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Vaccines preserve 'moral health of communities,' claim church experts

vaccine push

A vial of the vaccine for measles, mumps and rubella and an information sheet is seen at Boston Children's Hospital Feb. 26, 2015. "We have a responsibility not only to protect our own health and that of our dependents, but also the community" through vaccinations, said Bishop Edward B. Scharfenberger of Albany, N.Y. (CNS photo/Brian Snyder, Reuters)

 

by Emily Benson

Catholic News Service

 

ALBANY, N.Y. (CNS) - Measles, chicken pox and other diseases are making a comeback as more parents are choosing not to vaccinate their children out of the fear of side effects, especially with regard to the Measles, Mumps and Rubella vaccine. Skeptics are concerned it leads to sickness autism or death.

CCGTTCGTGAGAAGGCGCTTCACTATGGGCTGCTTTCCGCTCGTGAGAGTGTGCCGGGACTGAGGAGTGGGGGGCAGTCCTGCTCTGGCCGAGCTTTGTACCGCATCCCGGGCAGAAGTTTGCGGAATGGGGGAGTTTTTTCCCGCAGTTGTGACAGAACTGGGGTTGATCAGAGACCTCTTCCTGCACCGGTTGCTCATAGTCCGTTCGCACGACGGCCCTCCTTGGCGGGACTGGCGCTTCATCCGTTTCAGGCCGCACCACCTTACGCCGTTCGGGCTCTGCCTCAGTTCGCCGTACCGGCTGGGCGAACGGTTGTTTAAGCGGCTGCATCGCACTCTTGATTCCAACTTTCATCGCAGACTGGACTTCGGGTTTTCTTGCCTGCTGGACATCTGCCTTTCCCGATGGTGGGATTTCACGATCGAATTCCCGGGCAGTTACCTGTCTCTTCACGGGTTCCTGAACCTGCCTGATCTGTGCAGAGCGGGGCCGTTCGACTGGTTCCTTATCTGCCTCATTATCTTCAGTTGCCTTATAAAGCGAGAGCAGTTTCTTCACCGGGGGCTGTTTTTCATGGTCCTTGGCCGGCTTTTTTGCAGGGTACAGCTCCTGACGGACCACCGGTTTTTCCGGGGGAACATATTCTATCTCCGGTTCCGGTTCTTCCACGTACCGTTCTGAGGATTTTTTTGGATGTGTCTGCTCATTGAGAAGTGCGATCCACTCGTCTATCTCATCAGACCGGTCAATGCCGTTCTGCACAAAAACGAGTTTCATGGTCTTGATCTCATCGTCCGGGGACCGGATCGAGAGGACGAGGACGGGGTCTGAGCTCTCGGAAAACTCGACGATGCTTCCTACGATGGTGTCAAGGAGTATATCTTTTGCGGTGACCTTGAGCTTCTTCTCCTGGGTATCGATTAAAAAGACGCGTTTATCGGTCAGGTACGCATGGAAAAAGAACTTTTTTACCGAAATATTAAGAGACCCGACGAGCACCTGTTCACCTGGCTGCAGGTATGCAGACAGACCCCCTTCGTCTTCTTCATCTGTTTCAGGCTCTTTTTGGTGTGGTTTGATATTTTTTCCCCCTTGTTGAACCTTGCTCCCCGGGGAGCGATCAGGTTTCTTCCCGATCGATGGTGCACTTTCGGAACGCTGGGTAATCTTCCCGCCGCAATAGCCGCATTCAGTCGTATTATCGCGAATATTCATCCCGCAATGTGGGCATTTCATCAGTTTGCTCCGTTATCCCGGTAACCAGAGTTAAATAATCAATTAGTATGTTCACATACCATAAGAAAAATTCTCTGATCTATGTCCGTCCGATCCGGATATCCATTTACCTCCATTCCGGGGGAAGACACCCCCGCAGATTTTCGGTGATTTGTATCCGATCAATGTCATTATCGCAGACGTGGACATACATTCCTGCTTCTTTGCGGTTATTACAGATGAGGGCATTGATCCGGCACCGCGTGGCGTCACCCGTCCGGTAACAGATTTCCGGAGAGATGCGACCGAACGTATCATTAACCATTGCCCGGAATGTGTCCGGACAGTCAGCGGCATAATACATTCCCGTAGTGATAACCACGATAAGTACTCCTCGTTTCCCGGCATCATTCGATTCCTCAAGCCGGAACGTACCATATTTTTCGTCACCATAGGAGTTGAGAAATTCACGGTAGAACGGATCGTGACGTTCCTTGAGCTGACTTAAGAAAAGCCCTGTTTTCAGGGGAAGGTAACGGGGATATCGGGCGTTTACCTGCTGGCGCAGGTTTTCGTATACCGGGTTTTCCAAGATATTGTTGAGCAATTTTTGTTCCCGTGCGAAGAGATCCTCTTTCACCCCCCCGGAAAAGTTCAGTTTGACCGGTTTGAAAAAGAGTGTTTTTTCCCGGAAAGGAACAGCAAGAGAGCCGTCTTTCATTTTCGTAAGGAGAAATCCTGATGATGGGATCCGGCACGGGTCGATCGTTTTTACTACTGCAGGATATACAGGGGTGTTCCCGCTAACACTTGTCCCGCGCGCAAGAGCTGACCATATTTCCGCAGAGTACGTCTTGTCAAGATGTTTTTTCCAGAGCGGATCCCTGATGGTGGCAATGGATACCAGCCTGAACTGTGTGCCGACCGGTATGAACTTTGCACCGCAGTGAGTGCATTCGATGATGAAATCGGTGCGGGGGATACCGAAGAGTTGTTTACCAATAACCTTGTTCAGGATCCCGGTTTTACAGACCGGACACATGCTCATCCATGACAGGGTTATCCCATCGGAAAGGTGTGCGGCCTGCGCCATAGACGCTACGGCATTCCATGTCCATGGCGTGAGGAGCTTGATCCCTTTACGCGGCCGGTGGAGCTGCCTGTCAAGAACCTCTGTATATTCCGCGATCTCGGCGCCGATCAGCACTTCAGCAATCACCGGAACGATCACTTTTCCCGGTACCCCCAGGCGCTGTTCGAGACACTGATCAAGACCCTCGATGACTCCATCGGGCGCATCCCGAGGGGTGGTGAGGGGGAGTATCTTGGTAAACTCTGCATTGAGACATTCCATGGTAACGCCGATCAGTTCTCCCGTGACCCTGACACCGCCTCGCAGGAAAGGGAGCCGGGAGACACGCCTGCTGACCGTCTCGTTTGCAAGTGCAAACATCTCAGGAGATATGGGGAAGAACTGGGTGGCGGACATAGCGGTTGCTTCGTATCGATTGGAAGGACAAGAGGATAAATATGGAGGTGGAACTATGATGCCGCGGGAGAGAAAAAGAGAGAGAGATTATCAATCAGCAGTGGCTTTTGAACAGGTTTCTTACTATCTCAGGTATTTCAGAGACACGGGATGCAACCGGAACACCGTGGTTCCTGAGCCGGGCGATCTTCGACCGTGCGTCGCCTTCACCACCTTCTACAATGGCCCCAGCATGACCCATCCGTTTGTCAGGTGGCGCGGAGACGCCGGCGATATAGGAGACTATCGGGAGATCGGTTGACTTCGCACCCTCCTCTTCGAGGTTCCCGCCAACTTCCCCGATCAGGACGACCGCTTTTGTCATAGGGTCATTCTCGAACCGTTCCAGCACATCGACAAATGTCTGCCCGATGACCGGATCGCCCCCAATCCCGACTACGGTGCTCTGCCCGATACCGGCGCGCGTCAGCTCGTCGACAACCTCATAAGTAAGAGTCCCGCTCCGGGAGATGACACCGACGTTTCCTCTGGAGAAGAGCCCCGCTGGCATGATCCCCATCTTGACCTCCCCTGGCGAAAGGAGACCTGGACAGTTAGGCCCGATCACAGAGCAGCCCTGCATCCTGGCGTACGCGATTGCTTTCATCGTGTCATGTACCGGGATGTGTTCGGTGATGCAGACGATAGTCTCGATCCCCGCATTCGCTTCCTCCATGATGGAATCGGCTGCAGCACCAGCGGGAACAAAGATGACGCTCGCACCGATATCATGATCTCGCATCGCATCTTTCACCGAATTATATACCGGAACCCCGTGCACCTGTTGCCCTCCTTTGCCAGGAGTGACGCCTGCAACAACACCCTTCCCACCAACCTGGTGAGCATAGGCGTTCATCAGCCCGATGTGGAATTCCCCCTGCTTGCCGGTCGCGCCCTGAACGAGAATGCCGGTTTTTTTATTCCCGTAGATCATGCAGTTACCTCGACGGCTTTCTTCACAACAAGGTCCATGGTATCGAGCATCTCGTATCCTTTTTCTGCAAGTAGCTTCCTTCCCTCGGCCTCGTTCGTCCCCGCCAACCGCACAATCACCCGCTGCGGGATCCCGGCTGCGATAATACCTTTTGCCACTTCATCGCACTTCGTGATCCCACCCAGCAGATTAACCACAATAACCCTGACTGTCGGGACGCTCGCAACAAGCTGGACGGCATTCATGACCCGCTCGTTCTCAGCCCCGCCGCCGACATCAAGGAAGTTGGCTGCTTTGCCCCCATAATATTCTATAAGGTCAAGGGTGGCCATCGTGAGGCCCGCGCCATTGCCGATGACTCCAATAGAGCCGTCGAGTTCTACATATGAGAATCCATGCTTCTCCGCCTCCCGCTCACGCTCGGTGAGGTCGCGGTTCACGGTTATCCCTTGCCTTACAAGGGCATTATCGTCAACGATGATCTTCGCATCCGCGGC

But doctors, physicians and immunologists have come forward to debunk the loud din of the anti-vaccination movement and the Catholic Church has joined them.

                  A long supporter of vaccines, the church continues to advocate for their use.

                  Still, the anti-vaccination movement has continued to grow, flourishing on social media, through celebrities and uncredited sources, such as online parenting blogs. All the while, religious groups, doctors and people of science are continuing their fight to inform parents who are doubtful of the safety and effectiveness of vaccines.

                  Anti-vaccination propaganda has been widely circulated online and in ultra-Orthodox Jewish communities in parts of New York where there have been recent measles outbreaks. The growing distrust of vaccines in these tight-knit communities isn't coming from opposition in any Jewish religious doctrine, but from an inherent vulnerability to misinformation that comes from living such an isolated lifestyle, some say.